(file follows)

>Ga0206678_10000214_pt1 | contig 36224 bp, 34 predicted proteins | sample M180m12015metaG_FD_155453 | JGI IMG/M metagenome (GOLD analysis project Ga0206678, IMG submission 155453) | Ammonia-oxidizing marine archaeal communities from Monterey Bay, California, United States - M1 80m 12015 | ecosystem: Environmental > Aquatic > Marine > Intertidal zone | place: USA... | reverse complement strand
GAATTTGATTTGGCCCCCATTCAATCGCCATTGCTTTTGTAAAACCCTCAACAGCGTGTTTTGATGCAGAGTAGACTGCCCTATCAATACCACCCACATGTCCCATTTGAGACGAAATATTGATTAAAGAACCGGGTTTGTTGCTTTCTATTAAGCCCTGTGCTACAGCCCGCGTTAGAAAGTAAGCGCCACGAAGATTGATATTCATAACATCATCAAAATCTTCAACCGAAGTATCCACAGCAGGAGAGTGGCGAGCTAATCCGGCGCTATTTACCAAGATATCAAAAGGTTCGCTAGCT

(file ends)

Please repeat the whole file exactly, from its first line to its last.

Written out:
>Ga0206678_10000214_pt1 | contig 36224 bp, 34 predicted proteins | sample M180m12015metaG_FD_155453 | JGI IMG/M metagenome (GOLD analysis project Ga0206678, IMG submission 155453) | Ammonia-oxidizing marine archaeal communities from Monterey Bay, California, United States - M1 80m 12015 | ecosystem: Environmental > Aquatic > Marine > Intertidal zone | place: USA... | reverse complement strand
GAATTTGATTTGGCCCCCATTCAATCGCCATTGCTTTTGTAAAACCCTCAACAGCGTGTTTTGATGCAGAGTAGACTGCCCTATCAATACCACCCACATGTCCCATTTGAGACGAAATATTGATTAAAGAACCGGGTTTGTTGCTTTCTATTAAGCCCTGTGCTACAGCCCGCGTTAGAAAGTAAGCGCCACGAAGATTGATATTCATAACATCATCAAAATCTTCAACCGAAGTATCCACAGCAGGAGAGTGGCGAGCTAATCCGGCGCTATTTACCAAGATATCAAAAGGTTCGCTAGCT